Interphase crude extracts from X. laevis eggs were prepared as described previously (Desai et al., 1999), with the following modifications. All steps were performed at 18°C. Eggs were de-jellied using XB buffer (10 mM Hepes, pH 7.7, 0.1 M KCl, 1 mM MgCl2, 0.1 mM CaCl2, and 50 mM sucrose) supplemented with 2.4% wt/vol cysteine (Sigma-Aldrich) adjusted to pH 7.8. De-jellied eggs were washed several times with XB buffer and packed in a centrifuge tube (344057; Beckman) by spinning at 300 × g for 1 min, followed by 900 × g for 20 s. Excess buffer was removed, and after addition of protease inhibitors (10 µg/ml leupeptin, 10 µg/ml pepstatin, and 10 µg/ml chymostatin; all from Sigma-Aldrich), the eggs were subjected to a crush spin at 12,100 × g (10,000 rpm in a SW55 Ti Beckman rotor) for 15 min at 16°C. Note that no cytochalasin B, cycloheximide, or energy-regenerating system was added. From here on, the crude extract was kept on ice at all times. The crude extract was carefully collected from tubes by side-puncture using a syringe with an 18-gauge needle and supplemented again with protease inhibitors. The crude extract was placed in centrifuge tubes (347356; Beckman) and spun at 166,000 × gav (50,000 rpm in a TLS-55 Beckman rotor) for 50 min at 4°C. The layer immediately above the light membrane fraction (the cleared extract) was carefully collected from the top of the tube using a wide-bore pipette tip. After mixing, the cleared extract was divided into 50-µl aliquots in PCR tubes, snap-frozen in liquid nitrogen, and stored at −80°C.
Peroxisome import assay using cleared extract from
Cleared extract aliquots were thawed and maintained on ice at all times. Typical import reactions were prepared in 0.5-ml tubes by pipetting 20 µl cleared extract followed by small molecules or proteins being tested, other than the substrates. When ATPγS was included, the reaction mix was incubated for 20 min at 23°C before addition of the fluorescent protein. The import reaction was started by addition of SKL-tagged fluorescent protein (or a control fluorescent protein lacking SKL), and the incubation was continued for 1 h at 18°C before imaging. 8 µl of the reaction mix was mounted between two polyethylene glycol (PEG)–passivated square glass coverslips (22 × 22 mm), sealed with VALAP (vaseline, lanolin, and paraffin mixed at 1:1:1 weight ratio), and imaged on a spinning-disk fluorescence confocal microscope. When the import reaction was followed in real time, a 20-µl reaction volume was mounted as described and maintained on the microscope stage. The incubation temperature was 20–23°C. At least 10 randomly selected microscope fields were captured at each indicated time point. Photobleaching before image acquisition was minimized by using the Perfect Focus System (Nikon), where the microscope objective lens is positioned on a previously unexposed field and the image is acquired without preexposure to excitation light.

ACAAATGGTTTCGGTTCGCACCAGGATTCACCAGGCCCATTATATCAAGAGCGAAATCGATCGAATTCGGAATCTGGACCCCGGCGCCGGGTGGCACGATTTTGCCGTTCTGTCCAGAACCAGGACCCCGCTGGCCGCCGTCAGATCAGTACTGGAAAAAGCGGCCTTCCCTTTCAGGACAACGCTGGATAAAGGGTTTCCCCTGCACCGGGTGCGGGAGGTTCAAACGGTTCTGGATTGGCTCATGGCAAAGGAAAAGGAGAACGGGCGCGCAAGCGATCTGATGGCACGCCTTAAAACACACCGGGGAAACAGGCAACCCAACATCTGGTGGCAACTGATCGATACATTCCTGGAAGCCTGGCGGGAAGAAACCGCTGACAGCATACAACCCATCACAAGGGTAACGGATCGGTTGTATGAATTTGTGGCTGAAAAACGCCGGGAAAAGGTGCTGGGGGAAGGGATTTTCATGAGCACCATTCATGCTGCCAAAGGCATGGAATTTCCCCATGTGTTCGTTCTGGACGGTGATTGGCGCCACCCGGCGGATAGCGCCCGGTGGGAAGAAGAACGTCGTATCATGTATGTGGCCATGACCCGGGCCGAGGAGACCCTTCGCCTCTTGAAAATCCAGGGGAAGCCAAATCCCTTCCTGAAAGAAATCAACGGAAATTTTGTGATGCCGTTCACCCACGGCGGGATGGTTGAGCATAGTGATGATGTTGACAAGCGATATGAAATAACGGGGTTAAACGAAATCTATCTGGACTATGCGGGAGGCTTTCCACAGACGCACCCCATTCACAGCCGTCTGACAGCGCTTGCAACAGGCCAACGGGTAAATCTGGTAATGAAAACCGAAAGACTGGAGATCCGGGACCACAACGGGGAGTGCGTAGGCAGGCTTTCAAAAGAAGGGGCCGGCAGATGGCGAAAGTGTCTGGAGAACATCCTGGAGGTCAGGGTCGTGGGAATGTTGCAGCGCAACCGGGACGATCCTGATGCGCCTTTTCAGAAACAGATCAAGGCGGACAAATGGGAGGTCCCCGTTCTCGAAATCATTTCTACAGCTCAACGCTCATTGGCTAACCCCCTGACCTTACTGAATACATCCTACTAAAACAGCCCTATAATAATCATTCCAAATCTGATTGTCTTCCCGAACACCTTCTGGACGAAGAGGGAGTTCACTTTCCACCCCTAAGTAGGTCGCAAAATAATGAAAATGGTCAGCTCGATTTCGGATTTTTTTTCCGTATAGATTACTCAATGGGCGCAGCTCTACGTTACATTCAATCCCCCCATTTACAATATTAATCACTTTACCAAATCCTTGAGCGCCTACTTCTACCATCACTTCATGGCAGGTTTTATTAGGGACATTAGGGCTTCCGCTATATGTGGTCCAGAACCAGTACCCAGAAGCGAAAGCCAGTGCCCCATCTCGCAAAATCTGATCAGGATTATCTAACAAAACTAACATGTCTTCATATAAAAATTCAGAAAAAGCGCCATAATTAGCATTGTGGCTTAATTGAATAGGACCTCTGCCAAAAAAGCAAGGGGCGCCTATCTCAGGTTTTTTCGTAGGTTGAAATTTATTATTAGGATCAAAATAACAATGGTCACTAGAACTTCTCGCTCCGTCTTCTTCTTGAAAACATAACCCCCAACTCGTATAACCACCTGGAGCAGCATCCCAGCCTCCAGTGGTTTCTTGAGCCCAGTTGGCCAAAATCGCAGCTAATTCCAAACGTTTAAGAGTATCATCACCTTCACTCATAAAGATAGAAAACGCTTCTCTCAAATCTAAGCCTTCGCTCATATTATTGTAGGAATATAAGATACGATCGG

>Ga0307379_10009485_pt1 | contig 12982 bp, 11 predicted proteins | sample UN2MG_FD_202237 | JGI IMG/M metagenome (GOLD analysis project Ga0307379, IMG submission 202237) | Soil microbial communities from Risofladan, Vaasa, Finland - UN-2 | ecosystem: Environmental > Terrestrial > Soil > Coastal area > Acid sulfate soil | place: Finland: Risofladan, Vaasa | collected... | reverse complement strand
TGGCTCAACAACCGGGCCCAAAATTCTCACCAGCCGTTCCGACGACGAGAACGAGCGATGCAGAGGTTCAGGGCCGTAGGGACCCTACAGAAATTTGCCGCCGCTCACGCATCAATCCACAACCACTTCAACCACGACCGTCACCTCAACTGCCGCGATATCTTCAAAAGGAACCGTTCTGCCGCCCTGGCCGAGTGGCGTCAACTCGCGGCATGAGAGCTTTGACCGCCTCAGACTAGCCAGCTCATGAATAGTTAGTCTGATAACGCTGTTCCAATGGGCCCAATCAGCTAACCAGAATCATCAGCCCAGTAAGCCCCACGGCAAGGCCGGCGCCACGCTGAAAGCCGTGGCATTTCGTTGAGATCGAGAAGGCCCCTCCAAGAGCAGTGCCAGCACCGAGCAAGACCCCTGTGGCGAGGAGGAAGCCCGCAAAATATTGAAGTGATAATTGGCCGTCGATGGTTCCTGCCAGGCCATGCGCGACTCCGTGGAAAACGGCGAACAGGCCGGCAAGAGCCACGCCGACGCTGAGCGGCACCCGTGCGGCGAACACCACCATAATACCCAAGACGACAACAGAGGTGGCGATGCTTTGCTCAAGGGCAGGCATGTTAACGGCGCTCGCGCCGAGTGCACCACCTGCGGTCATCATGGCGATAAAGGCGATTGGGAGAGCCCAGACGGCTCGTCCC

Sedimentation of peroxisomes after protein import
A 100-µl import reaction with 0.6 µM mScarlet-SKL was performed for 2 h at 18°C. The sample was centrifuged in a Beckman polypropylene tube (342630) in a TLS-55 swinging bucket rotor at 50,000 rpm for 25 min at 4°C using Teflon tube adapters. The membrane pellet was resuspended in 190 μl of 30 mM Hepes, pH 7.8, 100 mM KCl, 2 mM DTT, protease inhibitors, and 250 mM sucrose using a wide-bore pipette tip. The sample was centrifuged at 30,000 rpm for 25 min at 4°C in a TLS-55 swinging bucket rotor. Resuspension and sedimentation were repeated, and the sample was finally resuspended in 40 µl buffer (final volume ∼60–80 µl).
Flotation of peroxisomes after protein import
A 75-µl import reaction with 0.6 µM mScarlet-SKL was performed for 5 h at 18°C and placed in a TLS-55 centrifuge tube (347356; Beckman). A total of 225 µl of 70% sucrose in 30 mM Hepes, pH 7.8, 100 mM KCl, and 2 mM DTT was added in 20-µl increments with mixing in between. The sample was overlaid with 1 ml of 50% sucrose and with 100 µl of 8.5% sucrose and then centrifuged at 4°C in a TLS-55 swinging bucket rotor for 1.5 h at 50,000 rpm. Fractions (200 µl) were taken from the bottom and analyzed by fluorescence imaging and by SDS-PAGE, followed by immunoblotting with affinity-purified Pex14 antibodies.
Fluorescent staining of ER networks in cleared egg extract
Staining of the ER network was performed as previously described for crude extracts (Wang et al., 2019). 30 µl of extract was incubated with 100 µg/ml DiI-C18 for 45 min at 18°C and diluted 1:10 with fresh extract. After 15 min, the sample was imaged in a fluorescence microscope.
Glass coverslip passivation
Square glass coverslips (48366–227; VWR) were placed in metal racks; rinsed sequentially with pure water, ethanol, and pure water; and then air-dried. Coverslips were treated with an oxygen-plasma etcher (500-II Plasma System; Technics) for 4 min at 200-W power. Immediately thereafter, one side of the glass coverslip was layered with a 35 mg/ml solution of 20,000 molecular weight methoxy-polyethylene glycol-silane (JenKem Technology USA), dissolved in 95% ethanol/4.9% water/0.1% glacial acetic acid, and incubated at 80°C for 5 h. Coverslips were stored in a sealed container at room temperature. Prior to use, they were rinsed with ethanol and pure water, and then air dried.